Researchers Identify Genes that Tell Plants when to FlowerJuly 8, 2020
Researchers at Martin Luther University Halle-Wittenberg (MLU) have identified two genes that are key to how plants know when to flower. The researchers were able to show that the ELF3 and GI genes control the internal clock of plants that monitors the length of daylight and determine when it is the right time to flower.
In this study, the MLU research team wanted to understand which genes control a plant's internal clock, thereby influencing the flowering process. They did this by investigating two genes that were already known to play a crucial role in the circadian clock: ELF3 and GI. The two genes have been studied separately, but the researchers wanted to understand how they work together and how they jointly influence the circadian clock, for example by regulating when a plant flowers.
The team investigated how the two genes functioned in Arabidopsis thaliana. The scientists bred plants with various genetic defects. In one group, the ELF3 gene was defective, in the second group it was the GI gene. In the third group, both genes were switched off. The researchers then observed how the plants reacted to different periods of light and found that when one of the two genes was defective, the plants' circadian clock still functioned on a rudimentary basis. When both genes were switched off, the plant does not react at all. "The plants could still perceive the light, but they could no longer tell how long the light lasted. This explains why the mutants with the double gene defect produced flowers at the same time under different lengths of light period," says Dr. Usman Anwer from the Institute for Agricultural and Nutritional Sciences at MLU.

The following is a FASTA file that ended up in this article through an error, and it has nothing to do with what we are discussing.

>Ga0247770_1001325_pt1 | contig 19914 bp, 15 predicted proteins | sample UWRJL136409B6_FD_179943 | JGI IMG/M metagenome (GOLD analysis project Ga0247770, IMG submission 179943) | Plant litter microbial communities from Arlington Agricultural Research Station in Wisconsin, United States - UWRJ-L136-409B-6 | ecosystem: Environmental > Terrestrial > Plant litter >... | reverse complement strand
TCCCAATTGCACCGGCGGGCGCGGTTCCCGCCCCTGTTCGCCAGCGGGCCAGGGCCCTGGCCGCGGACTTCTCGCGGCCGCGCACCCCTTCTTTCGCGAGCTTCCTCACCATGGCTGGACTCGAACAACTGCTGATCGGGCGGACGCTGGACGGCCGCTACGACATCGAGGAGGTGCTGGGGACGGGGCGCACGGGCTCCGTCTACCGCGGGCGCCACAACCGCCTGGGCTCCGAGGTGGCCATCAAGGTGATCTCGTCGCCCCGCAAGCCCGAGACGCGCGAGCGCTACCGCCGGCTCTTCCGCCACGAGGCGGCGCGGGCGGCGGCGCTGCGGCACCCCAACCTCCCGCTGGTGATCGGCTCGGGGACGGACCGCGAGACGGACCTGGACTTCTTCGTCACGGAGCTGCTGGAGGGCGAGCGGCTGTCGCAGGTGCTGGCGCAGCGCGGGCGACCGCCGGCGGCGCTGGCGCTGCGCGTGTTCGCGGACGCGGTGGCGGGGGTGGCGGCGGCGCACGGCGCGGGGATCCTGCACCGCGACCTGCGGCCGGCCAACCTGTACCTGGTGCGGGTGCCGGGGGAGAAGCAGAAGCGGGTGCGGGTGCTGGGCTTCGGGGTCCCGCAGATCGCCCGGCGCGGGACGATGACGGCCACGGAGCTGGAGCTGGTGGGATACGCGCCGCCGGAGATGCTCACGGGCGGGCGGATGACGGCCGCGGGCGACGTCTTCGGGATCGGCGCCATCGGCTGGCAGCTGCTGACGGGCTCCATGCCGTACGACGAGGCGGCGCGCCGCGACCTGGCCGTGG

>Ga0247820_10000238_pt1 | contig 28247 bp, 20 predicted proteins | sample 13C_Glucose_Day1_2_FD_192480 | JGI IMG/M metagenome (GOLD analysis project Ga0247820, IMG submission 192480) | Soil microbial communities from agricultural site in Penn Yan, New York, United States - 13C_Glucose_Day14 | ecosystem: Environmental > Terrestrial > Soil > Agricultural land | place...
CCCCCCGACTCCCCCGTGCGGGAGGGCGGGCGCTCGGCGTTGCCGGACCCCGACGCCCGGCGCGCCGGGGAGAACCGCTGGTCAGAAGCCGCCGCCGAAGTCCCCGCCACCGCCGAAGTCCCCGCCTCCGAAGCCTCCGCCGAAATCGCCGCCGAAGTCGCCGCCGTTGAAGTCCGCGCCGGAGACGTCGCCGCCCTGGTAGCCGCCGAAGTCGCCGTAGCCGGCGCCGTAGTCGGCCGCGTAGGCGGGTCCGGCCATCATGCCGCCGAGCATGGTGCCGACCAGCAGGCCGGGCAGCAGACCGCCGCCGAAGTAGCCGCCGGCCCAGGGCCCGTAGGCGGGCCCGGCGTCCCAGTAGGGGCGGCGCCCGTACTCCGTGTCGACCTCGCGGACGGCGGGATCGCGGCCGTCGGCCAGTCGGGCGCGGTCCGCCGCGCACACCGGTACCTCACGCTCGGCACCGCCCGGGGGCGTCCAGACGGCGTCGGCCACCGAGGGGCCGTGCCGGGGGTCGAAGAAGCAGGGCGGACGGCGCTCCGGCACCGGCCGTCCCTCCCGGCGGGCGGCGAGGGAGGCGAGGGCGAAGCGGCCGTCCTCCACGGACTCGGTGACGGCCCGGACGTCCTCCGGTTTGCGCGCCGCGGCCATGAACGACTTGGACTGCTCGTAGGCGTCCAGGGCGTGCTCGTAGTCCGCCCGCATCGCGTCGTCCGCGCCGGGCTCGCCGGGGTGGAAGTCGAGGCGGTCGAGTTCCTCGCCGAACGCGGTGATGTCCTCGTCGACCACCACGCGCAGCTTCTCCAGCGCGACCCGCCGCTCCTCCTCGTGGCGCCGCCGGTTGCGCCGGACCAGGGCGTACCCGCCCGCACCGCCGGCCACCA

For more details, read the article on the MLU website.
You might also like:
- Flowering Mechanism in Brassica rapa Leafy Vegetables Now Revealed
- CRISPR-Cas9-mediated Mutagenesis of GmFT2a and GmFT5a Improves Adaptability of Soybean
- Overexpression of OsFTL10 Induces Early Flowering Improves Drought Tolerance in Rice
The Crop Biotech Update is a weekly newsletter of ISAAA, a not-for-profit organization. The CBU is distributed for free to over 23,000 subscribers worldwide to inform them about the key developments in biosciences, especially in agricultural biotechnology. Your support will help us in our mission to feed the world with knowledge. You can help by donating as little as $10.
See more articles:
- Most Americans Supportive of Scientific Interventions to Stop COVID-19, 72% Willing to Get Vaccinated
- Genes Linked to COVID-19 Risk Inherited from Neanderthals
News from Around the World
- ISF Urges Governments to Continue Facilitating Seed Movement without Restrictions under COVID-19 Pandemic
- Local Investors Challenged to Support Genome Editing Start-ups in Africa
- Comparison Between GM and Non-GM Maize Shows No Difference in Composition, Agronomic Traits
- Plant Tissue Engineering Improves Drought and Salinity Tolerance in Arabidopsis
- 92% Cotton, 90% Corn Areas in the US Produced with GE Seeds
- Researchers Identify Genes that Tell Plants when to Flower
- New Potato Breeding Marker for Tuberization Identified
Plant Breeding Innovations
- Scientists Use TALENs for Targeted Genome Editing of Potato
Read the latest:
- Crop Biotech Update (September 21, 2022)
- Genome Editing Supplement (September 21, 2022)
- Gene Drive Supplement (August 31, 2022)
Subscribe to CBU: